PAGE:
Still Have Recognition Redesign Questions? We’ve Got Answers.
March 4, 2016 · Matt Brock
So you watched the full Recognition Redesign Google Hangout and our host, Dr. Michael Barr, and our guests never quite got to your question. No worries. We answer some of the hundreds of questions submitted below. Check them out and follow blog.ncqa.org for more answers in the future.
Is NCQA making changes to stay relevant or making changes that must be made? I believe the current PCMH program is having an impact. Why redesign something that is working?
Your feedback drives these changes. They directly respond to the thoughts and suggestions made by practices. At the same time, NCQA considered literature review and our own principle of continuous improvement.
We know the redesign is ambitious. Still, we want to make the recognition process less cumbersome for you. The redesigned program will require less documentation and will focus on core requirements. Virtual reviews will allow practices to demonstrate their work as they progress and data submission will be automated, where possible. Practices will be able to use much of the reporting they do already.
What barriers or challenges (identified by providers, payors and so on) motivated Recognition Redesign?
We were told the current process:
- Proves too difficult for small practices.
- Focuses on process instead of performance.
- Requires too much documentation.
- Provides too little contact with a real person at NCQA.
- Neglects opportunities for data acquisition.
- Allows momentum to decline within the practice during the lengthy three year period before renewal.
- Generates uncertainty that all practices are accomplishing what they claim.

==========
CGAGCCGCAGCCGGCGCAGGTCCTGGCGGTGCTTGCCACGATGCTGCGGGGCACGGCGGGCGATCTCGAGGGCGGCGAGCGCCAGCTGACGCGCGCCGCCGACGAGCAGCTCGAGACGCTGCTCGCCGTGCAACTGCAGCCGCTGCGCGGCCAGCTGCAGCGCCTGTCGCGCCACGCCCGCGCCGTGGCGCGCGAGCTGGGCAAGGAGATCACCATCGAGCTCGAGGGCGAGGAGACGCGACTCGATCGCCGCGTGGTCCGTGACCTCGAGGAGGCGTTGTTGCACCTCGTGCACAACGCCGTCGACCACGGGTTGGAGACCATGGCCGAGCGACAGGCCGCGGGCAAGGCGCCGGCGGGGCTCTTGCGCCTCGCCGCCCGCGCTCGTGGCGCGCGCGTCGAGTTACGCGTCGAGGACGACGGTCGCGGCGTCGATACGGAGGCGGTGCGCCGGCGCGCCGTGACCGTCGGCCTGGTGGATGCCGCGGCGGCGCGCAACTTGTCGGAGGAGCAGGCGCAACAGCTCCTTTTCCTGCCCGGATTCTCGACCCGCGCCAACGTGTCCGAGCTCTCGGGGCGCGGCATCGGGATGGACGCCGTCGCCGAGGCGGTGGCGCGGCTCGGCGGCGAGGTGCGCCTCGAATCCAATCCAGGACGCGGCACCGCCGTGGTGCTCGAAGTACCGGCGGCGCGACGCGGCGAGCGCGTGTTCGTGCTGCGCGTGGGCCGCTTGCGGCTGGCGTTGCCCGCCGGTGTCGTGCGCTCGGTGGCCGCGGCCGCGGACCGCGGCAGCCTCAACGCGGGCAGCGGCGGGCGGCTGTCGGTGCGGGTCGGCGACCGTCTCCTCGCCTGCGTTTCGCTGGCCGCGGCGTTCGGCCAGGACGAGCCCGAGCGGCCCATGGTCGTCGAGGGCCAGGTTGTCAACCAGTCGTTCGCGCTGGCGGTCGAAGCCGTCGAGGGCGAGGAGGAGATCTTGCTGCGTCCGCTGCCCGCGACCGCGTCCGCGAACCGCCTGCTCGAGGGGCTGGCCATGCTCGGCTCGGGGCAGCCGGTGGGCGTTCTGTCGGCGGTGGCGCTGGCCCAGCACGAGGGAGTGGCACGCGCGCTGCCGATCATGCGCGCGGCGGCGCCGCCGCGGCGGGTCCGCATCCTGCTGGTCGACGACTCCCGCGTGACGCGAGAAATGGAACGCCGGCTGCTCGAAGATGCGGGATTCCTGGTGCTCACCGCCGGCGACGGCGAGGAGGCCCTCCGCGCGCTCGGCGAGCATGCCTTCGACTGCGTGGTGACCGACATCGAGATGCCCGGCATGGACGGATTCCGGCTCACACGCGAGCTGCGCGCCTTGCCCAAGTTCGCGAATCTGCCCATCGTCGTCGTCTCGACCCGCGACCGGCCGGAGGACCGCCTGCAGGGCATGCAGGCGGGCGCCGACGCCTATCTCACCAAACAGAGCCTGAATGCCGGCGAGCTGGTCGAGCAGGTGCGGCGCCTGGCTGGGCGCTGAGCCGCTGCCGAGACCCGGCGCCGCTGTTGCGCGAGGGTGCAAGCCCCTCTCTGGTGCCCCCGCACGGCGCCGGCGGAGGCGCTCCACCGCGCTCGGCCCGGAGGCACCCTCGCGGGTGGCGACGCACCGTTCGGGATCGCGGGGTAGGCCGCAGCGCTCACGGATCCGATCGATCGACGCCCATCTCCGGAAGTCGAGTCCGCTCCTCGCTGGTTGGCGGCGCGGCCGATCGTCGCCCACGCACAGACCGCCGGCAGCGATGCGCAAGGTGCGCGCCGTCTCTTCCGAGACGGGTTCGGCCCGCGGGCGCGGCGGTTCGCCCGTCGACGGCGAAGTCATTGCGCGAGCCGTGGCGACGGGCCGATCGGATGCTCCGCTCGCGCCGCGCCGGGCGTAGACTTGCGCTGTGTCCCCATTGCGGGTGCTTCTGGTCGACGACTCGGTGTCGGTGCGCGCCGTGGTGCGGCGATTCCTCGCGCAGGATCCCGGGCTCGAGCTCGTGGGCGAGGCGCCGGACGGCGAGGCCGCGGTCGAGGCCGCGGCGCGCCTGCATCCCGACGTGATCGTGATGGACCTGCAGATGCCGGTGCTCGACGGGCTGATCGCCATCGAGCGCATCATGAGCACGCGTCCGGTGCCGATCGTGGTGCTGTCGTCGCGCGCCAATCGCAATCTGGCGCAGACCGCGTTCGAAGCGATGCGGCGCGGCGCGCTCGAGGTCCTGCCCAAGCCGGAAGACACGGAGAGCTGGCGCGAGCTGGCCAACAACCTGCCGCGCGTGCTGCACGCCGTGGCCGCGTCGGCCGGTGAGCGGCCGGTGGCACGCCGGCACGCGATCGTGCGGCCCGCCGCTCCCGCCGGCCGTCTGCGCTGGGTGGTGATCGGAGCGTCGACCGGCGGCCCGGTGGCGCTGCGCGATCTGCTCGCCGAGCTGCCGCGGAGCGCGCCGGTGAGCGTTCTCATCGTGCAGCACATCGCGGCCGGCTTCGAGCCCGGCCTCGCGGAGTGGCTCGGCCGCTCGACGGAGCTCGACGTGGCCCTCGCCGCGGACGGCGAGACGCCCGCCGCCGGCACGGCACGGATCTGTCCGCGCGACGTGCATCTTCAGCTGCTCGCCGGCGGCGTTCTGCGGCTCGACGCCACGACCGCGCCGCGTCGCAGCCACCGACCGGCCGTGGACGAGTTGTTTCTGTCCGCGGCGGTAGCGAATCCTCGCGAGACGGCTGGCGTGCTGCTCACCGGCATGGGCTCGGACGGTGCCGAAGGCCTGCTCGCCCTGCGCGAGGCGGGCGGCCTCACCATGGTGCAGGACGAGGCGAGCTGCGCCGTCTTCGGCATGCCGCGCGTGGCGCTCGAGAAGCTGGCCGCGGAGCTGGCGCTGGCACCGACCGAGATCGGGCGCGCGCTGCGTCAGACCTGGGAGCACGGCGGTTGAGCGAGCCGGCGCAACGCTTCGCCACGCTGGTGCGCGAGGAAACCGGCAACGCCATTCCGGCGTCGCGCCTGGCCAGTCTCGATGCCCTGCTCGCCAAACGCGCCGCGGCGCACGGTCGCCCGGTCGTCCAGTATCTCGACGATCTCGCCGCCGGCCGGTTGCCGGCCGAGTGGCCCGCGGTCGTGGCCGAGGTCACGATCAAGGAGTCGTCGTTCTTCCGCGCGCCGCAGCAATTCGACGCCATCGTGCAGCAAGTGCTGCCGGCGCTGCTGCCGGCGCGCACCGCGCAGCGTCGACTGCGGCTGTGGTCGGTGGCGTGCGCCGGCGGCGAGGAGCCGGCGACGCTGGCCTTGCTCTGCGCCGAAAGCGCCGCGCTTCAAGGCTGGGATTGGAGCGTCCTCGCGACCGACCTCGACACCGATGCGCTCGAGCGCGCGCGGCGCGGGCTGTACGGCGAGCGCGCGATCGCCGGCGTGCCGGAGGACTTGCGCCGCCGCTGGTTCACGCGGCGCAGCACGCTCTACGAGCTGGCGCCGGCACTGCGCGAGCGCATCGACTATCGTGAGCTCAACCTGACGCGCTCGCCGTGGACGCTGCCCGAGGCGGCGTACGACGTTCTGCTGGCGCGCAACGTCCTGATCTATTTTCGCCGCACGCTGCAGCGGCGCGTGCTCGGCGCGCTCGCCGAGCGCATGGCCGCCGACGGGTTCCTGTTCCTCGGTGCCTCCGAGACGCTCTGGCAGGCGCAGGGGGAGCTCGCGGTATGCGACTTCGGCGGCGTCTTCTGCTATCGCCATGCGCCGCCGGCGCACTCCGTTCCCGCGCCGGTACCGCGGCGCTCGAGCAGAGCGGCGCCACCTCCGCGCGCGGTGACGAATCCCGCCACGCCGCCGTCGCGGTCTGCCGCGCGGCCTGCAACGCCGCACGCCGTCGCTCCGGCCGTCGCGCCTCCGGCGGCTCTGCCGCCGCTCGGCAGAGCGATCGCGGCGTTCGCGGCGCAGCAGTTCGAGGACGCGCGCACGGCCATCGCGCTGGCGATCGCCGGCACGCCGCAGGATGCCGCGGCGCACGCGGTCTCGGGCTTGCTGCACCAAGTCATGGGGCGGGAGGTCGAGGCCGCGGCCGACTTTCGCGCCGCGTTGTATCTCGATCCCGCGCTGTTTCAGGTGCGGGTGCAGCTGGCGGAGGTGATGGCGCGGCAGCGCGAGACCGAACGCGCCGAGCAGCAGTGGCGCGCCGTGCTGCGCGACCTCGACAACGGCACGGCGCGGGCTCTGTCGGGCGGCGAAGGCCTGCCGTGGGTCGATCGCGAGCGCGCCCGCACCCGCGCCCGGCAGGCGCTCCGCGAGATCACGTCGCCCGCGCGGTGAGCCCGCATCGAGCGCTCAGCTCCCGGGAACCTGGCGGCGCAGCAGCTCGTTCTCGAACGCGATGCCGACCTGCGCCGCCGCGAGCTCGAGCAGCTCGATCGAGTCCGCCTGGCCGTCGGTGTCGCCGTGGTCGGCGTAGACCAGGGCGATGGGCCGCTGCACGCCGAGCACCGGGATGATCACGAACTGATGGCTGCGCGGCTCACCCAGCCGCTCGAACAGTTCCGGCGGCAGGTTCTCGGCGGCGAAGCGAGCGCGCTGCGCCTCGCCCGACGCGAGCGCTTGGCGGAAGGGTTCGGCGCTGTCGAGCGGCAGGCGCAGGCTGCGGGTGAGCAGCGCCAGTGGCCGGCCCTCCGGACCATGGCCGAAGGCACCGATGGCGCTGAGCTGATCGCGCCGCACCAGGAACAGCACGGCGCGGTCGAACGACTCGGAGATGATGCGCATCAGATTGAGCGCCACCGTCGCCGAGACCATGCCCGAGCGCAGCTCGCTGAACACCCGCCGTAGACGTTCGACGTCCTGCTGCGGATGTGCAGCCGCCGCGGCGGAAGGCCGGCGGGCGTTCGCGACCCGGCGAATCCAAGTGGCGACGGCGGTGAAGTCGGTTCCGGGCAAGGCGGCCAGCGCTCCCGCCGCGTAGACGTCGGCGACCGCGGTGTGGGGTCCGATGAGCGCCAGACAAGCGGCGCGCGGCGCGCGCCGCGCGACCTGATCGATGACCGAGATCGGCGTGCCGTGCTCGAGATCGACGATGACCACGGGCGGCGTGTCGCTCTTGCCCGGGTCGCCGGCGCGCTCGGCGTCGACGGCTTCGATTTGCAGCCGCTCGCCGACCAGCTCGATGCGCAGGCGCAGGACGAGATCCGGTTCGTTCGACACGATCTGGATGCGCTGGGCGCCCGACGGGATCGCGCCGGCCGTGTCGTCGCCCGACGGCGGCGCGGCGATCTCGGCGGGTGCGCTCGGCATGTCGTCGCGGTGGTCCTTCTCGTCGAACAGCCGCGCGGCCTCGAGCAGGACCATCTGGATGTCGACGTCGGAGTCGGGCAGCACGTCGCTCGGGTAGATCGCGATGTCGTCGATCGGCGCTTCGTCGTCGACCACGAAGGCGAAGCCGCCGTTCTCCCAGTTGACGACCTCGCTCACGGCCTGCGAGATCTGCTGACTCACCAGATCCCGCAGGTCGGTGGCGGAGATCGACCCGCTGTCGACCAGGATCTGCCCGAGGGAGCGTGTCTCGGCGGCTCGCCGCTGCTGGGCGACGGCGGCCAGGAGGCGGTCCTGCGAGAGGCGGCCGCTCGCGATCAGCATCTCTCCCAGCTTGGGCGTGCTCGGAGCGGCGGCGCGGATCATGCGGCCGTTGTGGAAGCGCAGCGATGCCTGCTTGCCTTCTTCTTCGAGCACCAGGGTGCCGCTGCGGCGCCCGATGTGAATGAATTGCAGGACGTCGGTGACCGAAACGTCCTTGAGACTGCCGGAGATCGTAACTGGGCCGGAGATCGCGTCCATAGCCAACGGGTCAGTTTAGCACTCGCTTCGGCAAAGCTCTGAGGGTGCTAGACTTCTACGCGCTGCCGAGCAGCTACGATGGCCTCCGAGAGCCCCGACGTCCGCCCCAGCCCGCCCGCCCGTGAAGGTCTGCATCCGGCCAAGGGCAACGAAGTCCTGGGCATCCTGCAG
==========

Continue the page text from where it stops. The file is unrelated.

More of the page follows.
- Fails to inform practices of their submission’s status or need for revisions in a timely manner.
- Provides too little education and guidance.
- Requires the use of two separate, complicated tools.
How will the recognition program change, fundamentally? Will there be different measures, different documentation requirements, a different application process?
The application and recognition process will merge on a new software platform that allows practices, consultants and NCQA to communicate. Reviews will take place through virtual review “check-ins” that will continue throughout the recognition process.
NCQA anticipates that practices seeking recognition for the first time will progress through about three check-ins. After they earn recognition, practices will report annually to confirm that they continue to meet requirements.
How will the burden of documentation change?
A focus of our redesign is to both reduce required documentation and make it easier for practices to share documentation. We plan to introduce virtual reviews through desktop sharing for practices going through recognition for the first time. The online platform will be more intuitive and will let practices associate documents with more than one element or factor at once.
Will there be any addition or change to PCMH 2014 standards for the new annual recognition submission?
NCQA will base submissions through 2017 on PCMH 2014 standards. We expect annual reporting will allow NCQA to introduce new requirements when necessary to sustain recognition. NCQA will notify practices of any new reporting requirements during an anticipated six to 12 month notification window.
Will the standards/elements change significantly? Will changes be streamlined with MU updates, payer programs and PQRS?
The redesign concentrates on the process of becoming recognized, as opposed to focusing on the standards and elements. That said, NCQA is considering streamlining standards and elements in PCMH 2017.
The idea behind “must-pass” elements and Critical Factors has been to help practices focus on processes that must be implemented for PCMH recognition. Understanding that most clinicians do not leave any requirement as “optional,” we drafted the redesign to focus on a core set of requirements for earning recognition, providing a path for practices to receive credit for advanced capabilities.
When will the new standards go into effect? Will we continue using PCMH 2014?